Pinch to zoom and the like are nifty little ways to make use of your Mac's trackpad, but sometimes you want something more out of the little device. For this, several utilities exist, one of which is called MagicPrefs. It’s a free app that allows you to set up all kinds of custom gestures, including a four-finger tap and even sensitivity adjustments. Today I’m going to show you how to use this app to increase your productivity with Apple’s trackpads.
Why You May Need It
Custom trackpad gestures may sound nice, but not everyone can take advantage of them in their daily lives. After all, your Mac does come with a good number of gestures out of the box. You can rotate images, tap to click, drag something with three fingers, open Launchpad, and more. With MagicPrefs, however, you can open an app or even take a screenshot using a combination of fingers strategically. If you’re a gamer, you can even use your trackpad to quickly perform a series of shortcuts. MagicPrefs makes the device a much more versatile tool.
Setting Up Custom Clicks and Taps
Once you download MagicPrefs, just click the app to launch it, then click the menu bar icon and select Preferences to open the dedicated System Preferences pane. Don’t worry about dragging the app file to your Applications folder because it moves it automatically upon first launch.
The first thing you’ll see in the MagicPrefs pane is an open tab for the device you’re using, whether it’s a Magic Mouse, Trackpad, or your MacBook’s input. MagicPrefs’ default settings pane is Clicks & Taps, which lets you use two to five-finger clicks for any defined action, along with one to four-finger taps.
Tip: Slide the bar below Gesture Triggering to adjust the sensitivity of things so you don’t mistakenly launch Angry Birds at work.
Selecting a custom gesture from the menu.
To set up a custom clicking gesture, click the drop-down menu beside the action and select one of the options. The options include opening Spotlight, using QuickLook, the usual left-click, and even custom actions like running an AppleScript or opening an app. You can set any of the gestures that this app has to do any of the things on the drop-down menu. In addition, you could set them to resize an image by running an AppleScript. The possibilities are limitless.
Once you’ve selected what you want a gesture to do, make sure the box beside it is checked and test out your new function. Remember, though, that some of the functions may be duplicates. Defining a word, for example, is a three-finger tap in OS X. If you use that gesture for something else, it’ll look up a word as well as perform the task you’ve assigned it to. You don’t want a bunch of stuff popping up all the time, so it’d be best to check before finalizing your settings. Strangely, the app doesn’t warn you of a duplicate with clicks and taps.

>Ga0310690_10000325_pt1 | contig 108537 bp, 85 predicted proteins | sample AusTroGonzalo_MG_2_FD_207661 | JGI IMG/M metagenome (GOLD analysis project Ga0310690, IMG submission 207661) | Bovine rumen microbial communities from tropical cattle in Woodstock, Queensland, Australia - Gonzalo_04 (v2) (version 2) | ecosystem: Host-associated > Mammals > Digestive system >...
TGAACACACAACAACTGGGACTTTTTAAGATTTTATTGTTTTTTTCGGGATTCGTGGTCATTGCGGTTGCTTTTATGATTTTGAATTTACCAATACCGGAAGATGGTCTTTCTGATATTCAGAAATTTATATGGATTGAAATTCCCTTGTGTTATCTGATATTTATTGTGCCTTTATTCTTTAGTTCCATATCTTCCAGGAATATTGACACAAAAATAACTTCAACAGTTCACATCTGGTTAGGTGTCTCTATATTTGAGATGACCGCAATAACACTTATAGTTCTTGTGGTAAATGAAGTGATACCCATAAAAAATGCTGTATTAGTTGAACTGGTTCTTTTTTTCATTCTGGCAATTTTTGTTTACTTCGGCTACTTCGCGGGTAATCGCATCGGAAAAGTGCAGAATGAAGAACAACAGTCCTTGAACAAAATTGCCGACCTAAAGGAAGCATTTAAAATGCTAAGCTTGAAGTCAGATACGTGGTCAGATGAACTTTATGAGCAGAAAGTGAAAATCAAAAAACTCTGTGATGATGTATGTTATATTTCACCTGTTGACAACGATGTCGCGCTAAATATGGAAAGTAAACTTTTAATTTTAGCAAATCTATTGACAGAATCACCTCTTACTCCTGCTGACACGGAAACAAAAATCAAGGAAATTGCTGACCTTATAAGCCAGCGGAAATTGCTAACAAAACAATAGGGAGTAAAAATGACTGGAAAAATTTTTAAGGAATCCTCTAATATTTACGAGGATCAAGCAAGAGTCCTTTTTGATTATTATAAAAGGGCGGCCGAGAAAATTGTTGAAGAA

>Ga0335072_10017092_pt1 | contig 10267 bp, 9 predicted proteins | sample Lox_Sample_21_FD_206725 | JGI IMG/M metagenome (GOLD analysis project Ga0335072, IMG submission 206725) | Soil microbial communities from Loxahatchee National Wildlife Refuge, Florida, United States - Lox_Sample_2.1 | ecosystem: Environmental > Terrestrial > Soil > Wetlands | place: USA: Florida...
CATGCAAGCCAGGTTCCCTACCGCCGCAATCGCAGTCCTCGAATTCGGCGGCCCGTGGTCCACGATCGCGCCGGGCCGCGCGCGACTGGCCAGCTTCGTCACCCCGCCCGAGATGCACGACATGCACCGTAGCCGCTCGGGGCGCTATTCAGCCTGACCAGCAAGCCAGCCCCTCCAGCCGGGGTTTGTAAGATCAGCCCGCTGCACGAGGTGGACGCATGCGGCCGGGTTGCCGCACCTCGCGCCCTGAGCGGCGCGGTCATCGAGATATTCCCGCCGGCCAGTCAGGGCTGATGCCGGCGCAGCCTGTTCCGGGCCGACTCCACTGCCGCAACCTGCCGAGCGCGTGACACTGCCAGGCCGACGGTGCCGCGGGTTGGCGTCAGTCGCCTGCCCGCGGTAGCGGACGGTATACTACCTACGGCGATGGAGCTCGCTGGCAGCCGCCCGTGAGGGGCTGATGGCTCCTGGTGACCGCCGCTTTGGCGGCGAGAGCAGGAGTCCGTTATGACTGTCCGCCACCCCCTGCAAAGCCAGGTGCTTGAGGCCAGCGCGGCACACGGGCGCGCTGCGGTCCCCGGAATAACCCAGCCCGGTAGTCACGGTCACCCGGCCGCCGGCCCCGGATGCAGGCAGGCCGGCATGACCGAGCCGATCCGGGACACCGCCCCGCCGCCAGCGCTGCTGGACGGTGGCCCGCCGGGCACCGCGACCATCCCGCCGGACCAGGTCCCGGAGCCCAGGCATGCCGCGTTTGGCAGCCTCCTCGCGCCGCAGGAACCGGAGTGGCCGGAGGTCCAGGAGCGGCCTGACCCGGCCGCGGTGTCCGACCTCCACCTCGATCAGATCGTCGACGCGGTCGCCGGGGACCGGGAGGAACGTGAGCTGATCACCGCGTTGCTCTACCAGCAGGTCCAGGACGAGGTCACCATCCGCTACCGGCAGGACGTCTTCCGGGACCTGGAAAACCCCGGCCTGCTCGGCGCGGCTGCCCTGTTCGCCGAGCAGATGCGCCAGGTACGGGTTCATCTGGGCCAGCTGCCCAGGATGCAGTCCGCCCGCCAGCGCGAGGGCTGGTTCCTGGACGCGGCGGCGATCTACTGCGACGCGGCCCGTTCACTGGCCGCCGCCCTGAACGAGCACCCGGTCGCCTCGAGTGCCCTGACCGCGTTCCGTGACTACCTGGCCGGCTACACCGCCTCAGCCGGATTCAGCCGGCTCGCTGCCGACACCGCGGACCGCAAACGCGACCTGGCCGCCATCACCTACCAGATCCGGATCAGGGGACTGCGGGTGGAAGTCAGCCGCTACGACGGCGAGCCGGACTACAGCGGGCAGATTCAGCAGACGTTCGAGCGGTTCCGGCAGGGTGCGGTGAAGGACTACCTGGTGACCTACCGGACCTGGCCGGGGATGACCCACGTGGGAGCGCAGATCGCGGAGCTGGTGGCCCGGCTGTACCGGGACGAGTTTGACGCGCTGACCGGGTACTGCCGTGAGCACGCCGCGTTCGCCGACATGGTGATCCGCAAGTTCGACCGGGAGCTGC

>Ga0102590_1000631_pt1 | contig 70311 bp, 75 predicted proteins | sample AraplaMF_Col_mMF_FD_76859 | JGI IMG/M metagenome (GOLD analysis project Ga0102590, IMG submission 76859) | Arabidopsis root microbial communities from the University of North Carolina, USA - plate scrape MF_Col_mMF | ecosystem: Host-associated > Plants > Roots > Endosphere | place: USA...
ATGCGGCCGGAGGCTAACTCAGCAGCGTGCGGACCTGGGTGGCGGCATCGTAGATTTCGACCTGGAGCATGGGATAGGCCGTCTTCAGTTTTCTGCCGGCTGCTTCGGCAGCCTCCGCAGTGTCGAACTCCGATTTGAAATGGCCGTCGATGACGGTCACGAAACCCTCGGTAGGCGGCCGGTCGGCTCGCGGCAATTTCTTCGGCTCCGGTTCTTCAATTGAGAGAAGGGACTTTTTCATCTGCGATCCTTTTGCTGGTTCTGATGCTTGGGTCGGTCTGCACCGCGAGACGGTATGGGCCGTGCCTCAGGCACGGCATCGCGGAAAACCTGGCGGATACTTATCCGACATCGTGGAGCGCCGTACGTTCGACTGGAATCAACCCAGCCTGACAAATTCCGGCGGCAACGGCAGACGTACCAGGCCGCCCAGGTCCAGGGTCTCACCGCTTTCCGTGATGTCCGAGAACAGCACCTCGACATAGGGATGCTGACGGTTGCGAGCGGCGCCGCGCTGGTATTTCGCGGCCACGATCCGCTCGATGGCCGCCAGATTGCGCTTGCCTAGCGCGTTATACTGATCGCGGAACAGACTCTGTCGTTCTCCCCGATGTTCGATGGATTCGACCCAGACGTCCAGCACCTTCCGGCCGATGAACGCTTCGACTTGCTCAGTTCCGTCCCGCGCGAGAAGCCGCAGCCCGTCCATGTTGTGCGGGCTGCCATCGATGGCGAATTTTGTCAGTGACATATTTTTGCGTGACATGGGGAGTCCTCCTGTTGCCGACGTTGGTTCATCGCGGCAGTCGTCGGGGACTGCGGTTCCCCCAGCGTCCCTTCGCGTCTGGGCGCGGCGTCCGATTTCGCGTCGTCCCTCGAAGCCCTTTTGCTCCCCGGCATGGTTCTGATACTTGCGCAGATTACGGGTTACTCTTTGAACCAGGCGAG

Moving to Swipes and Rotation
The next two tabs you will find in MagicPrefs are Swipes and Rotate & Pitch. Even though swipes are very useful, you may not be able to use them right away because most Macs come assign these to Mission Control and fullscreen app switching by default. That doesn’t mean you can’t use them at all though. Head to the Trackpad tab of System Preferences, click More Gestures, and uncheck “Swipe between full-screen apps” or “Mission Control”, or both if you wish. Now go back to MagicPrefs and the Swipes tab should be ready for use. All available actions here are the same as in other tabs.
Next up are Rotate & Pitch, which are typically only used for zooming in/out and rotating an image in an editing app. Here, however, you can assign the gestures to anything you want, from a quick way to lock your computer to launching an app. Take note that to enable them you may need to disable the conflicting gestures in the Trackpad pane.
Expand Things With Plugins and Zones
Maybe you don’t like the way that one gesture triggers. Not a problem, we can fix it with the zone editing function. Hover over the gesture you want to modify and click the orange round-square button toward the bottom of the screen. Now drag the corners of the orange action field to define where this gesture can be used. This can be used to keep people from opening certain things by mistake. Just make sure you don’t restrict yourself on a four-finger action.
The next thing you can do to expand your gesture horizons is install a plugin. Open the browser for these by clicking the Plugins button at the bottom right of the screen. Scroll through the list and look for something that sounds useful in your daily life, whether it be iSightSnap for quick portraits or MPCpuThrottle to restrict MagicPrefs' use of the CPU in the case that things slow down a bit. The app includes four plugins, but you can install most of the others on the list for free.
Tip: If you’re a developer, consider building your own plugin for MagicPrefs using its public API.
Save Presets for Later
Wait just a second! You’re not finished setting up MagicPrefs just yet. What about when you restart your computer? Sure, your settings will load back up, but will they be the right ones? If you’re using a different set of apps that day, you may want your “work” preset, or maybe even your “gaming” one. To set up these, click the field beside Preset and select one of the names listed. You can also tie a preset to a certain app by clicking the gear button and selecting the “Bind specific applications to this preset” option, then proceeding to add whatever apps you wish to the list.
When you want to quickly switch gestures, click the menu bar icon and hover over “Import preset”. Click whichever one you wish and it’ll be pulled in for use.
What Will You Use It For?
MagicPrefs truly is a magical utility that can be used by anybody. What we’d like to know is, what do you plan to use it for in your daily life? Do chat about it in the comments below.
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